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5 Quick Things #302 🍁
bookshops, newsletters, fences, & villages
There’s a certain fear and trembling that comes with the territory of publishing words online because of its immediacy. Back in the day of purely paper and ink, writers’ words came to us a minimum of a day later in newspapers; months or years later in books. With pixelated publishing, the culture has fully cultivated an expectation that people with thoughts will not only share said thoughts as soon as the people want them to have them, but that these thoughts will also be coherent, cogent, and “correct.” This is especially true on social media, and it’s one reason out of many why I’m largely off those platforms.
The irony in this, I think, is that writers are often slower processors. Or, at least a certain type of writers are, the ones that tend to live a bit in their heads and chew on ideas before realizing what those ideas are. This is me, anyway. And it means there’s inordinate pressure that often leads to staying silent when major events happen, leaving people to wonder if you have a thought at all. Many times this is okay because it’s often more than okay to do just that — stay silent.
Thankfully, I haven’t heard from any of my readers wondering whether I have “correct” thoughts about the recent tragedy in Israel, and I’m grateful for that, because there hasn’t been a day this week when I haven’t teared up at the horrific thought of all the babies and children and the mothers and fathers who wail for them. I’ve been to that land and I love it, and I was so delighted by the hospitality of so many who live there from all cultures and creeds. And there really isn’t anything I can say, other than Kyrie Eleison.
Kyrie Eleison, Christe Eleison, Kyrie Eleison.
“Bring to an end the violence of the wicked and make the righteous secure— you, the righteous God who probes minds and hearts.” - Psalm 7:9
5 Quick Things ☕️
1. 📻 New episode of A Drink With a Friend! 📻 Social media isn't great for us, neither individually nor collectively. Know what's better? Substack. Not just for writers or creators — for readers and listeners, too. That means you.and I share why we dig this bright spot on the internet and why you should, too. It's not perfect, but it’s doing a good thing.
2. If you don’t yet have a newsletter to read from an observant bookseller dictating her stream-of-consciousness about life and the strangers who wander in and out of her periphery, might I suggest this gem from? “As an American, I can get away with asking these things, like a foreigner who uses the wrong fork at dinner with the Queen. Even if my accent is repellent.”
3. As a major Chesterton fan, I loved’s unpacking of the Chesterton Fence. I refer to it more frequently than seems possible in my ordinary life, from making a case for reading old books to embracing liturgy as worship on Sundays.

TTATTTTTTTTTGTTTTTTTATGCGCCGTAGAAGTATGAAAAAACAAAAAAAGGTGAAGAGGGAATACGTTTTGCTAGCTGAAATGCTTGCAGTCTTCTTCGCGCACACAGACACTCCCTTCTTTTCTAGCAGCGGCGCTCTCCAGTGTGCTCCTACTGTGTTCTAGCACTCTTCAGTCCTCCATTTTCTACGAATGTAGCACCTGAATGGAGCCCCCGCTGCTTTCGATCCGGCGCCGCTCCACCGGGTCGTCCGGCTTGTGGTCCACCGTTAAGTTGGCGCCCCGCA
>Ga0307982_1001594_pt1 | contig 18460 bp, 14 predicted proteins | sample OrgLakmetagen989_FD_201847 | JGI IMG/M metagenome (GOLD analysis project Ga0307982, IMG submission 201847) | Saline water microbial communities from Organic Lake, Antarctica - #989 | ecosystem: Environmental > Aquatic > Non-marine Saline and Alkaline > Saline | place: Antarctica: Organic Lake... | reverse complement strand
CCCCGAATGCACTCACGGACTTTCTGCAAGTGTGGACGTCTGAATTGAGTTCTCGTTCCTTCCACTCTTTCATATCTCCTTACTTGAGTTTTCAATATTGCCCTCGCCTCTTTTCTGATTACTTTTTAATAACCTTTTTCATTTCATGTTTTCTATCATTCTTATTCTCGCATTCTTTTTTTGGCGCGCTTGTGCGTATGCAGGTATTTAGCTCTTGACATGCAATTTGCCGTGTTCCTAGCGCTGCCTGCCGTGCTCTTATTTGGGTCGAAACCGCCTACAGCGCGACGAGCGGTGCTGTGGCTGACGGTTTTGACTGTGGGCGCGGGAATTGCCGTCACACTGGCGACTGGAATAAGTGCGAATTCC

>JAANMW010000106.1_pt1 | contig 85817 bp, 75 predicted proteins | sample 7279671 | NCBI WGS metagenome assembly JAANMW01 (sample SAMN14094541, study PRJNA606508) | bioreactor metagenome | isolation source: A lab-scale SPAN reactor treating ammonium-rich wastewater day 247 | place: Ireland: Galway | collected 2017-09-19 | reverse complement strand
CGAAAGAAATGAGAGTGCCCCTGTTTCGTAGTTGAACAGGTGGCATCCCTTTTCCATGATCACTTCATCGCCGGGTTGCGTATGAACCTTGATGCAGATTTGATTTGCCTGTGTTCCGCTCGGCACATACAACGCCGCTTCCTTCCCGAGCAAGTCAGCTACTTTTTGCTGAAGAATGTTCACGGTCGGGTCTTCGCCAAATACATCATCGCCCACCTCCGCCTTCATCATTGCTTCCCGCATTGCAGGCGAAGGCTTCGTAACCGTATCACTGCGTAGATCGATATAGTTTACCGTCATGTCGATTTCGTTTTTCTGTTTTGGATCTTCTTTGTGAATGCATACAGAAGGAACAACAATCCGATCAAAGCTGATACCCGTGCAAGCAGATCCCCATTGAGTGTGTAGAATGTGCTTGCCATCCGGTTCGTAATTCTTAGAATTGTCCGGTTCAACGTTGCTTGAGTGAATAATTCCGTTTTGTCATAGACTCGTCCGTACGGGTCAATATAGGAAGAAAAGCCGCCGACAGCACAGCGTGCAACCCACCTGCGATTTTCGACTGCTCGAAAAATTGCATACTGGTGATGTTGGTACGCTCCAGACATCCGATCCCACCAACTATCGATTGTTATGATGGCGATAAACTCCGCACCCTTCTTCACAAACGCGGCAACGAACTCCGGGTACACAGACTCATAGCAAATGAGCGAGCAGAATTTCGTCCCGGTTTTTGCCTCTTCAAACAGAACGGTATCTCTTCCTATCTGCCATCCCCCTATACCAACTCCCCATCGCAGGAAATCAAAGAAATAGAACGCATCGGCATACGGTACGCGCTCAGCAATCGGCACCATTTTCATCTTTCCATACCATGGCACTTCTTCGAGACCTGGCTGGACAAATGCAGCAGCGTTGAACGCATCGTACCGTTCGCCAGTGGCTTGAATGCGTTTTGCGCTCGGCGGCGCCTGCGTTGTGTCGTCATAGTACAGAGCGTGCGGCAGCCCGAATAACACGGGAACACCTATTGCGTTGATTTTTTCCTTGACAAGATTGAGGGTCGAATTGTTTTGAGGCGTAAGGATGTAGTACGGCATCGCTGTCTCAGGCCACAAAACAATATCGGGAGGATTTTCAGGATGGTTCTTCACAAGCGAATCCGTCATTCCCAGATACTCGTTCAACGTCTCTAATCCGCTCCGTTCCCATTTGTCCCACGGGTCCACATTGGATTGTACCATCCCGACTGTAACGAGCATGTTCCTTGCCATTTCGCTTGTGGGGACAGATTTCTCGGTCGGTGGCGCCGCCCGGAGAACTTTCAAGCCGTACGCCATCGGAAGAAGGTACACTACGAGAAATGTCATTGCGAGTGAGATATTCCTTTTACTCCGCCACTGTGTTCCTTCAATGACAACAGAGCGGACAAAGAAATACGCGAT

4. I think about urban planning and ideal communal utopias more often than I care to admit. A few years old, I bookmarked this long essay fromabout building a small town from scratch, and I still re-read every few months or so. Indeed, how would I build a village?
5. And finally, I mentionedin the latest Drink epsiode (above), but it’s worth linking to this specifically: what a delightful autumn watercolor and history lesson on All Hallow’s Eve! (Psst… If you’re a Commonplace subscriber and downloaded the latest quarterly periodical, some of it rings a bell…)
Currently Reading, Watching, Listening 📚
Charis in the World of Wonders, by Marly Youmans
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“In these days of strain and stress, we need to conserve our energies for the really essential things, and it is well worthwhile for a mother to give earnest consideration to the question, ‘What shall I do? What leave undone that I may make my home the abode of peace and joy that it should be?’”
- The Paris Review1
What's your favorite thing about October? 🎃
There's so much to love about this month, even if those of us in certain necks of the wood don't get those storied leaf color changes until November. I'm a fan of just about everything October holds for us2, but if I had to pick, I'd go with the drop in temps. Even if it's not as low as I'd like, for those of us who endure three-digit temps through September, mid-October and on is a welcome, welcome relief.
Leaves changing colors: 52.9%
A drop in temps: 40.6%
Spring delights in the Southern Hemisphere: 2%
Find this week’s poll here.
Quick Links 🔗
Question(s) For You to Ponder… 🤔
Deep down, what is it that I really want?
Have a great weekend,
I'm even happy for your sportsball fans because it makes you happy, and because I like hearing your games play in the background as I bake pumpkin-y things.